Don’t nominate an authoritative copy, but follow one that emerges

Are you walking upside down on the ceiling yet, blindfolded, and dizzy?

Jon Udell comes in again with a provocative idea on how to use all of the forking and splitting and twirling; showing how the various versions can be converged or diverged or spread out like a messy river system on a browser map.

I would love to help build tools that mine FedWiki’s latent ability to support the teaching and learning of prose composition. And I would equally love using those tools to facilitate that teaching and learning.

The idea I’ve had bubbling but never sat down (yet) to start thinking, because I’m usually thinking about storymaking, is a system to build out frameworks for assembling stories from parts. A typical activity (and it was started in FedWikiHappening) is the thing where someone starts a story, and others keep adding on to it. These usually peter out, its kind of fun, but it usually (IMHO) falls flat because there’s no destination or structure to shape the story. It just flops around from paragraph to paragraph unless someone gives it a good kick.

I’m thinking a FedWiki where there is a set of guidelines/suggestions for building a collection of character profiles, maybe responses to questions we used on an old Hero’s Journey site. People could create one card per character, fork as needed. Then there would one cards to create places where a story would take place. Include images, etc. And then more sets of cards to fill out the steps of a Story Spine.

So there could be this whole ecosystem of story elements, and then you drag and drop them to a Fed Wiki page to put them in some kind of outline, then the details could be written in as new text. Or people could fork each other’s outlines.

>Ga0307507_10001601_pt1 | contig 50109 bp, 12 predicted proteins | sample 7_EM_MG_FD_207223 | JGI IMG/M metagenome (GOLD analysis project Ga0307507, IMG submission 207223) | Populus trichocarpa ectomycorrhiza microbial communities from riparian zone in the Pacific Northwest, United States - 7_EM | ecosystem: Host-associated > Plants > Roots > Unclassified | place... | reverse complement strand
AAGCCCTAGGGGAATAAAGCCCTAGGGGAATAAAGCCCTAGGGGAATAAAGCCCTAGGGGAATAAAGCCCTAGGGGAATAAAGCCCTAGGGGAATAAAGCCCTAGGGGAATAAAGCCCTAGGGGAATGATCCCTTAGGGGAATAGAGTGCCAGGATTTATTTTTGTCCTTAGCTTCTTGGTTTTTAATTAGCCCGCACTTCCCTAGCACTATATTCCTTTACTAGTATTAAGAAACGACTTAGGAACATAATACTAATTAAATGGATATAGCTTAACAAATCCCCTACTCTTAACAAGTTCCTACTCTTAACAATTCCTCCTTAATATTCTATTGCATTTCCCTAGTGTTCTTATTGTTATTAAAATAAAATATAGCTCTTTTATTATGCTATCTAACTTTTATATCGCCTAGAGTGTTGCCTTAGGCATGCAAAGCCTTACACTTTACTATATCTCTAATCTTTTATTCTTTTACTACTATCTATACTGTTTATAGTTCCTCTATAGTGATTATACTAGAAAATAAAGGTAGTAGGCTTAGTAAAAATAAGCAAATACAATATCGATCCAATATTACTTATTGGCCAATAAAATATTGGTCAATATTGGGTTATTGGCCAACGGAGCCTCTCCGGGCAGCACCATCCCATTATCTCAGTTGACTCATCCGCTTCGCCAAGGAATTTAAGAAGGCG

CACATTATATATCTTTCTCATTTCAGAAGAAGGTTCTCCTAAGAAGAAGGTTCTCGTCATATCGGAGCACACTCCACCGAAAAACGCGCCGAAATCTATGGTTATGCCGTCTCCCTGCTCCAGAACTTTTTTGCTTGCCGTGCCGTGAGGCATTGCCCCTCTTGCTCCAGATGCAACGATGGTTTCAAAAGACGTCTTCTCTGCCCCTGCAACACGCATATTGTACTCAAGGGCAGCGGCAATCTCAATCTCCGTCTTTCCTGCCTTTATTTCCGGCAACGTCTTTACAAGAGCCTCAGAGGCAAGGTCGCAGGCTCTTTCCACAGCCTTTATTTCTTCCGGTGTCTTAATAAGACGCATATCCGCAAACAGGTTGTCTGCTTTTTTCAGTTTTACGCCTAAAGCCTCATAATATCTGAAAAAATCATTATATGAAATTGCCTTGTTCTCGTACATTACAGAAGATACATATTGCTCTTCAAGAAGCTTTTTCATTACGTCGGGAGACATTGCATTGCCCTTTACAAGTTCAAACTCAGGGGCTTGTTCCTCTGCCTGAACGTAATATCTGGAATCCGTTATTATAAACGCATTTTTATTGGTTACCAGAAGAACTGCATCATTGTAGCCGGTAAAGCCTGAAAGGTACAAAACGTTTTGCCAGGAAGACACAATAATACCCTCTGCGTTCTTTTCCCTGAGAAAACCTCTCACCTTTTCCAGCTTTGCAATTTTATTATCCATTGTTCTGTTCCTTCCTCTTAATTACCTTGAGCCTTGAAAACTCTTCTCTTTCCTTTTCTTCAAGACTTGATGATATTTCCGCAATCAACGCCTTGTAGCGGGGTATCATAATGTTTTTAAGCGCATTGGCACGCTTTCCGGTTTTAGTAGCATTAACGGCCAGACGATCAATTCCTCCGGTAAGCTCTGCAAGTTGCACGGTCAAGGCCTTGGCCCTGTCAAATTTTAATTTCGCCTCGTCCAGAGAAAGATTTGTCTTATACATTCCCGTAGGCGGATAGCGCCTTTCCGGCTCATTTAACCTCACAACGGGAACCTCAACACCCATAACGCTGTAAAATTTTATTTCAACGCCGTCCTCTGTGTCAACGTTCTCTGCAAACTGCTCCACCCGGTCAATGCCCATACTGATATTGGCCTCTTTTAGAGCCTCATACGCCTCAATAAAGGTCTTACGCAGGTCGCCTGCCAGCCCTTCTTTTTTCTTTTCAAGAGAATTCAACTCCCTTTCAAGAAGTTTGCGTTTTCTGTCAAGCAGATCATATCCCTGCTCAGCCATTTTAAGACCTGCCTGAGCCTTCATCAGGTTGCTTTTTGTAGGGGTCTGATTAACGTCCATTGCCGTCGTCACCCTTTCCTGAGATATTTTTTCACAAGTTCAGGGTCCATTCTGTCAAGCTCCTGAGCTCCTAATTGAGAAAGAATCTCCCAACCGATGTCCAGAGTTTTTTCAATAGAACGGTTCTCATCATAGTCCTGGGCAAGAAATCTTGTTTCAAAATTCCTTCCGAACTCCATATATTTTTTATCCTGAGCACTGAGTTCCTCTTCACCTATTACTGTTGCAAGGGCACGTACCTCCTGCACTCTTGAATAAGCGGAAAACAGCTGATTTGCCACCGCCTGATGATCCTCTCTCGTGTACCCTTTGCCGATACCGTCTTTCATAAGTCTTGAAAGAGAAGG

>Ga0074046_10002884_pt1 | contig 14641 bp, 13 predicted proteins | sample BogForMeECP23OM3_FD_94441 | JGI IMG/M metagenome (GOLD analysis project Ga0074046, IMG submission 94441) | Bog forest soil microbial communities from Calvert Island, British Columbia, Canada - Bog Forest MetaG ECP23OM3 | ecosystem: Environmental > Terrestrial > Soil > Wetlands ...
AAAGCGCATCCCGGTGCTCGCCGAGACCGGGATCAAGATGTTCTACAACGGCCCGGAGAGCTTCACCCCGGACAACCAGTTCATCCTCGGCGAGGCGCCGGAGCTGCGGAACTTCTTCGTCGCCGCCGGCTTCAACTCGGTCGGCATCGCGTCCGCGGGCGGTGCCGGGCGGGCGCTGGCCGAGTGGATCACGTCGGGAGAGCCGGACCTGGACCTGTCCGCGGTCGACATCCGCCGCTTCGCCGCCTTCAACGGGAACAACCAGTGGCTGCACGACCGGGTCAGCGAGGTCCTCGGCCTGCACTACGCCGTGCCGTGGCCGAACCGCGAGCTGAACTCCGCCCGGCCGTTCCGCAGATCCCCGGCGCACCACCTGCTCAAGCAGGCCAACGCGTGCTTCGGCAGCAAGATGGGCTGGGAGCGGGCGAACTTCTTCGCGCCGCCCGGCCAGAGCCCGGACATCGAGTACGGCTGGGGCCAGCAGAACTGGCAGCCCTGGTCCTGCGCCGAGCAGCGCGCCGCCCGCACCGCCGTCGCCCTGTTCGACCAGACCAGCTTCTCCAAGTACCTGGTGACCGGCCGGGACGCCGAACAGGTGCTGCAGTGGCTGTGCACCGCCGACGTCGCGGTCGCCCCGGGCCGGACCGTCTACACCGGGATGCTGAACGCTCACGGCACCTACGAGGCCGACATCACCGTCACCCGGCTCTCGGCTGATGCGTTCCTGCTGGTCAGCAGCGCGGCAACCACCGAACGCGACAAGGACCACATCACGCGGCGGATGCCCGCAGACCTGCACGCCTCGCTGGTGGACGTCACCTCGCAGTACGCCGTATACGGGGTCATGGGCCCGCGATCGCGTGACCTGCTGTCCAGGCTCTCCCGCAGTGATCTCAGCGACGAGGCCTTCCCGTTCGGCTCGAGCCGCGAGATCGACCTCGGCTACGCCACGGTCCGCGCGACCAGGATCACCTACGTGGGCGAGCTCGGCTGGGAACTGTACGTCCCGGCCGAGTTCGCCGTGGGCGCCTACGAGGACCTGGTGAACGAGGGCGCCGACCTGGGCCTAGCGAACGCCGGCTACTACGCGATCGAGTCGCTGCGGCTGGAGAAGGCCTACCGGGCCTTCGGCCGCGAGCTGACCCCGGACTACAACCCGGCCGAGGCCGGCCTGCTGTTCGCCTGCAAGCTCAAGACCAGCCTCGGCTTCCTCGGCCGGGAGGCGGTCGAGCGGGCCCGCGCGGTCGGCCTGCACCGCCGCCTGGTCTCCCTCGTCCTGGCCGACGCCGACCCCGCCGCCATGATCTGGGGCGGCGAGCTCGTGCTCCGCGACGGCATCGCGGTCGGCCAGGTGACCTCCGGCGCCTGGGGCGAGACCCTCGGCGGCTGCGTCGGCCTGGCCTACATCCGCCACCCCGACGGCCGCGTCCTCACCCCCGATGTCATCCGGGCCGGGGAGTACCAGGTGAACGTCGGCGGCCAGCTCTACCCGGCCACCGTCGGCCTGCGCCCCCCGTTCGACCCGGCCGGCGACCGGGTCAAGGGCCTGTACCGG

This is all hypothetical. I’m just talking out of the side of my wiki.

"The Church of Facebook blog" which google thinks is a cc licensed image but that blog author has not indicated any source. Who knows?

“The Church of Facebook blog” which google thinks is a cc licensed image but that blog author has not indicated any source. Who knows?

While walking upside down.

Om the ceiling,


If this kind of stuff has value, please support me by tossing a one time PayPal kibble or monthly on Patreon
Become a patron at Patreon!
Profile Picture for CogDog The Blog
An early 90s builder of web stuff and blogging Alan Levine barks at CogDogBlog.com on web storytelling (#ds106 #4life), photography, bending WordPress, and serendipity in the infinite internet river. He thinks it's weird to write about himself in the third person. And he is 100% into the Fediverse (or tells himself so) Tooting as @cogdog@cosocial.ca


  1. Love this post, Alan, in how you chose to reflect on the happening as a whole, your choice of words and examples, and also the story/characters idea – i’d love to try that.
    I agree it has been a mind-altering or at least, mind-stretching, mind-challenging experience one. And i sense the compulsion to keep playing to get more of that (is it an addiction?) and at the same time draw more people into it to explore possibilities. It has been such a cool 2 weeks to Kickstart what can be an amazing longer term thing. We’ll see

  2. I’m trying to read the SFW event backwards from this New Year’s Day posting with links back into the Matrix. It’s pretty funny but oddly compelling–like watching Memento for the first time before you know exactly how crazy the guy really is. For a while, you think you know who murdered the wife, but the clues are coming at you in reverse chrono, and you’re left saying, “I need to see that again.”

    For my first immersive read of 2015, I feel delightfully bedazzled–an aesthetic experience similar to photographing a chaos of willow branches.

  3. You are blogging up a storm these days, Alan — I’m loving it, and this is a great post. I love the metaphors you’ve used for what was a pretty mind-blowing experience all-around. Mike warned that FedWiki would be “hard to learn but easy to use”. As I just wrote in my own FedWiki blog post, I didn’t quite get to the easy to use part 😉 but I learned so much and sparks flew in many ways. Thanks to you and Maha and Kate and Frances and Mike and Ward… and everyone whose ideas and openness made it a true Happening. Onward 🙂

Leave a Reply

Your email address will not be published. Required fields are marked *